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Mt . Hood Community College will ask voters for bond

$58 million will be used to repair and improve

East County voters will soon be asked to repair run-down buildings on the Mt. Hood Community College campus.

The Mt. Hood Community College Board of Education voted this week to put a $58 million bond on the November ballot, the bulk of which would upgrade the 30-year-old college's facilities.

'What we are looking at is taking care of the taxpayer's investment in this institution,' Mt. Hood President Dr. Robert Silverman said. 'We need to repair leaking roofs, upgrade electrical and mechanical systems that are obsolete, and deal with structures that do not meet seismic codes.'

The bond measure includes:

• $28.9 million for facility improvements

• $9.9 million to enhance campus security

• $2.2 million for a new early childhood education building

• $13.7 million to enhance educational programs for East County residents and high school students and expand the college's new partnership with Eastern Oregon University, which provides four-year degree opportunities

• $4 million to refinance college debt, which would save $10 million in general funds over the next 20 years.

The bond would cost property owners about 17 cents per $1,000 assessed value, or $34 per year for a property with an assessed value of $200,000.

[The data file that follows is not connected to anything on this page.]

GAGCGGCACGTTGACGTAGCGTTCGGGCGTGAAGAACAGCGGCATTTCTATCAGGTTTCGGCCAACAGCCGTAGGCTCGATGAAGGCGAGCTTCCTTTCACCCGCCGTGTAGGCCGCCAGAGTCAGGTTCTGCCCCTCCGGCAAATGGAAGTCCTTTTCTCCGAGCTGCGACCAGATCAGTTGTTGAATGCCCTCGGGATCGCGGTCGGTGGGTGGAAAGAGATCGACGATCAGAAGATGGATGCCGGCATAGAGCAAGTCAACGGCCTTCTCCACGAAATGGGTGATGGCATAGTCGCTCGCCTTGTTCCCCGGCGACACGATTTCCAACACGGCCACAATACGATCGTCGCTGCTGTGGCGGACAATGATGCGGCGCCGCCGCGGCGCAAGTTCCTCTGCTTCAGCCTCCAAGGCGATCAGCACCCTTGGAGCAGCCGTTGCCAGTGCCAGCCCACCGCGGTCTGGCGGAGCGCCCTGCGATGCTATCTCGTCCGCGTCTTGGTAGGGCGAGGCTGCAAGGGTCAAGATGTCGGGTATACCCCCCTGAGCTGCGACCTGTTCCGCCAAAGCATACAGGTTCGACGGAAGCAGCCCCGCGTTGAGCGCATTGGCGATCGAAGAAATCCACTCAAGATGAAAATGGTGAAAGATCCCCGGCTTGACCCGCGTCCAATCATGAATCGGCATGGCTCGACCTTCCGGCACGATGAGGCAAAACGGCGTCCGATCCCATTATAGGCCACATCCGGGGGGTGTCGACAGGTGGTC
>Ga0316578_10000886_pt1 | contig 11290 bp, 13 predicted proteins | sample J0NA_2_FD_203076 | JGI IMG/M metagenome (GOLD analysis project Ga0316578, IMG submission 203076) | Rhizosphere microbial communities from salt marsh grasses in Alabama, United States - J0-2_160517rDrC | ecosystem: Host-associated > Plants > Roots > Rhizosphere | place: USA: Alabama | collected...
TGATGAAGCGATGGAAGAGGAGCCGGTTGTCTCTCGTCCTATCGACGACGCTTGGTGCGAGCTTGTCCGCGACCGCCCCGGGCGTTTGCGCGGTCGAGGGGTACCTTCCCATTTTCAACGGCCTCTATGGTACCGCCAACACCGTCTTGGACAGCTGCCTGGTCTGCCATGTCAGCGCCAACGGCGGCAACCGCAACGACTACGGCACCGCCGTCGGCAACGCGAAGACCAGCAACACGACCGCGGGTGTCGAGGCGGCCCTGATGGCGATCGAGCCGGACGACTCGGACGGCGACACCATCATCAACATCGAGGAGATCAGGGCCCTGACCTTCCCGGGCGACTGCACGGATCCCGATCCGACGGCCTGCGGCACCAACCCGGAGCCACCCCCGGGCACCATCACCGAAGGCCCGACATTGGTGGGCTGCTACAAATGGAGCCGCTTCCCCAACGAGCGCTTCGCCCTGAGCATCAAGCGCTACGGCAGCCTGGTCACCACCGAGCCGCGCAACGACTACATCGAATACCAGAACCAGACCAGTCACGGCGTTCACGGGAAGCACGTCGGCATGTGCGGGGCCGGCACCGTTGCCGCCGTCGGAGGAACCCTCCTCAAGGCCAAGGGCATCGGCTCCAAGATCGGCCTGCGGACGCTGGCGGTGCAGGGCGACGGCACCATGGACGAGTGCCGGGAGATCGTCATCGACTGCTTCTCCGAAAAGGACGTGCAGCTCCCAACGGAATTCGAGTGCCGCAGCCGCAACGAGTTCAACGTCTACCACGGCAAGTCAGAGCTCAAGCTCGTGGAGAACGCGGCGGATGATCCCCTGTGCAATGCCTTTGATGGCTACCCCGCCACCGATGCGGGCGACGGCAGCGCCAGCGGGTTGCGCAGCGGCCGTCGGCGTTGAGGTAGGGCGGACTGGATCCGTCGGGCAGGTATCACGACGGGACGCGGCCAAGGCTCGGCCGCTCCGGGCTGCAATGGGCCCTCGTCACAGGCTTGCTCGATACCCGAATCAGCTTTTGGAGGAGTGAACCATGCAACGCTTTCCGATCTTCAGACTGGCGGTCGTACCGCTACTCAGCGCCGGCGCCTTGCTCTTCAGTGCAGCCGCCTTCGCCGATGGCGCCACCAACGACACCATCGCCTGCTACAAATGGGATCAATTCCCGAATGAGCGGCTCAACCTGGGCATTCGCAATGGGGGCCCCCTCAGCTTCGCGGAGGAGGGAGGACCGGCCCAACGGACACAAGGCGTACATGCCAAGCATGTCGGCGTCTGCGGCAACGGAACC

Last year, an exploratory committee recommended the college board go out for a bond measure, but said the board should stick to the college's most basic needs - such as replacing a roof that frequently requires costly repairs and making safety upgrades.

The board says the college's buildings 'are in various states of disrepair,' with leaky roofs and obsolete mechanical and electrical systems.

Making renovations now would save costs in the future, they say.

Fred Bruning, co-chair of the exploratory committee that recommended going out for the bond, described it this way to The Outlook in late 2005: 'After 35 or 40 years, when roofs get to the point where they can't be repaired, it's cheaper to replace it. I think voters can understand this if they think about the types of things they do to their own homes or businesses … what we're looking for is to protect the community's investment in the college.'

This isn't the first time the college has asked for voters' financial support.

In 2002, voters rejected a $68 million bond by nearly 60 percent.

That bond measure would have spent a similar amount on structural improvements, but included $15.6 million for an allied health center and $27 million for a four-year degree university center.

The board hopes a paired-down bond measure, which concentrates on facility improvements and safety, will appeal to voters.

If approved, the bond measure would give the college better standing when it goes after a state program that funds capital improvements.

The state program could provide as much as $13 million to help expand the college's four-year degree partnership with Eastern Oregon University.